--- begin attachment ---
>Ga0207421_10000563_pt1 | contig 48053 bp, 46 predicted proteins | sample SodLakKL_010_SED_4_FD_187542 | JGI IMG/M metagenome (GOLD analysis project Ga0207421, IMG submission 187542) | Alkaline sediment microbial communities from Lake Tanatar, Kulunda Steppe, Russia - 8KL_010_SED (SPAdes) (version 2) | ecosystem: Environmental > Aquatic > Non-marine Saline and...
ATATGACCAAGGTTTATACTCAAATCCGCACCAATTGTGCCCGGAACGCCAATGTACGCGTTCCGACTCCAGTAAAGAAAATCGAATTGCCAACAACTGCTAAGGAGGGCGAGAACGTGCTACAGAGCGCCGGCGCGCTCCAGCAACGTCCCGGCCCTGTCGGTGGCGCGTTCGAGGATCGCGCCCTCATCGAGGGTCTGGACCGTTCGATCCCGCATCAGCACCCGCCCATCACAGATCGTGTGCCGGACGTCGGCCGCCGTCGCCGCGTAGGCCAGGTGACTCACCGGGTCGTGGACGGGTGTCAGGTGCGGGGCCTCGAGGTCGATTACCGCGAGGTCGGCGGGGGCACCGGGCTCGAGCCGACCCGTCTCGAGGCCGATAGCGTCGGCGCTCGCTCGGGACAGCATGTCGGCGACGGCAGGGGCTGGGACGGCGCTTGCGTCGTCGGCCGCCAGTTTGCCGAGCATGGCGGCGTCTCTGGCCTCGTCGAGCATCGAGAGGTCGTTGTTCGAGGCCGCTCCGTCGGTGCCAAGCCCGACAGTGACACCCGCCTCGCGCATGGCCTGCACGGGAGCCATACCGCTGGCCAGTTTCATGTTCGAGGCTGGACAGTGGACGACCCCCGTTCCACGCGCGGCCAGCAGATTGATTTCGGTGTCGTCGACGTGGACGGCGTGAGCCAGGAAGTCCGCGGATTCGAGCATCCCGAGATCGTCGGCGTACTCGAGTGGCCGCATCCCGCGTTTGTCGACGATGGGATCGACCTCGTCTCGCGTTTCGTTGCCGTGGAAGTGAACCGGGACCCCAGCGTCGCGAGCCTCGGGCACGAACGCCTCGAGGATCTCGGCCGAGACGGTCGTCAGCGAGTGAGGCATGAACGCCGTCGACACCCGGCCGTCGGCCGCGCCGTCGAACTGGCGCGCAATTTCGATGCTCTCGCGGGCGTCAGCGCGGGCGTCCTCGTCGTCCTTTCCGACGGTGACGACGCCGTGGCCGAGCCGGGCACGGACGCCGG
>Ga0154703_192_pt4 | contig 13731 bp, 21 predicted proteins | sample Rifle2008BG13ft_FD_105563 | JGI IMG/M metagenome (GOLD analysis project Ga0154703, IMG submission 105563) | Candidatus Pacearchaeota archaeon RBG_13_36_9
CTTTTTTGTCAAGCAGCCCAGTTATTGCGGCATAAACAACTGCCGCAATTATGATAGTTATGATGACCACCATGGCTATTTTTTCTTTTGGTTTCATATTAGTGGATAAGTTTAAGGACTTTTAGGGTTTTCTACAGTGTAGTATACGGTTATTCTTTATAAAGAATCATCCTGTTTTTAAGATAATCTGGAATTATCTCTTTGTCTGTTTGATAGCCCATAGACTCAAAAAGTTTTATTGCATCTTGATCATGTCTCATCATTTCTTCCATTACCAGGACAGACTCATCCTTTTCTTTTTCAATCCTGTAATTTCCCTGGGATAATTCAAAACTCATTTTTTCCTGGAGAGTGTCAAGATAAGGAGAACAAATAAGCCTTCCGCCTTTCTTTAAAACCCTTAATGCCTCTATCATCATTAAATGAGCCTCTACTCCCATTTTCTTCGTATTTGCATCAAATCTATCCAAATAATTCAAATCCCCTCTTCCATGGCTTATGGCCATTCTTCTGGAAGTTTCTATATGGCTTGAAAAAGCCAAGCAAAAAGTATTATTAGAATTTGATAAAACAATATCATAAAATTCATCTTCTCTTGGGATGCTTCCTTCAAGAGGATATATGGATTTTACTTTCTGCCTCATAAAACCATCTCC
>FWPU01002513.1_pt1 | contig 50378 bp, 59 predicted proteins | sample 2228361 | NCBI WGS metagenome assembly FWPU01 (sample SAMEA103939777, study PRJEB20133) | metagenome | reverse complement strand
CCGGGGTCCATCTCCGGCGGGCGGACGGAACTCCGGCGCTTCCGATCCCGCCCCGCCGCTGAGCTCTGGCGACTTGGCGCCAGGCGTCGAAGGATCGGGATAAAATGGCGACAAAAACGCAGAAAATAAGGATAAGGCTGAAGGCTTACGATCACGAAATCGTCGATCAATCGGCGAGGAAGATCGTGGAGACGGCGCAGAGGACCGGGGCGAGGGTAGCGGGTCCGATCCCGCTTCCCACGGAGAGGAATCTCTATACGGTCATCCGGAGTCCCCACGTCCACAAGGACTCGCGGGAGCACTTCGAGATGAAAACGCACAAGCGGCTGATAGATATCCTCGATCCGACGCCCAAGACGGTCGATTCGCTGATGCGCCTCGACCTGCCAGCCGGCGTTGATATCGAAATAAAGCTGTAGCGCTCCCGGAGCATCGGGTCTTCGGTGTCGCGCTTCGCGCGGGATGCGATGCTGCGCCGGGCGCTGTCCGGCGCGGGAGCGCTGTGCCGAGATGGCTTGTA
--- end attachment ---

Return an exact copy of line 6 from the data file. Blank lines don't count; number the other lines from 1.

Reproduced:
CCGGGGTCCATCTCCGGCGGGCGGACGGAACTCCGGCGCTTCCGATCCCGCCCCGCCGCTGAGCTCTGGCGACTTGGCGCCAGGCGTCGAAGGATCGGGATAAAATGGCGACAAAAACGCAGAAAATAAGGATAAGGCTGAAGGCTTACGATCACGAAATCGTCGATCAATCGGCGAGGAAGATCGTGGAGACGGCGCAGAGGACCGGGGCGAGGGTAGCGGGTCCGATCCCGCTTCCCACGGAGAGGAATCTCTATACGGTCATCCGGAGTCCCCACGTCCACAAGGACTCGCGGGAGCACTTCGAGATGAAAACGCACAAGCGGCTGATAGATATCCTCGATCCGACGCCCAAGACGGTCGATTCGCTGATGCGCCTCGACCTGCCAGCCGGCGTTGATATCGAAATAAAGCTGTAGCGCTCCCGGAGCATCGGGTCTTCGGTGTCGCGCTTCGCGCGGGATGCGATGCTGCGCCGGGCGCTGTCCGGCGCGGGAGCGCTGTGCCGAGATGGCTTGTA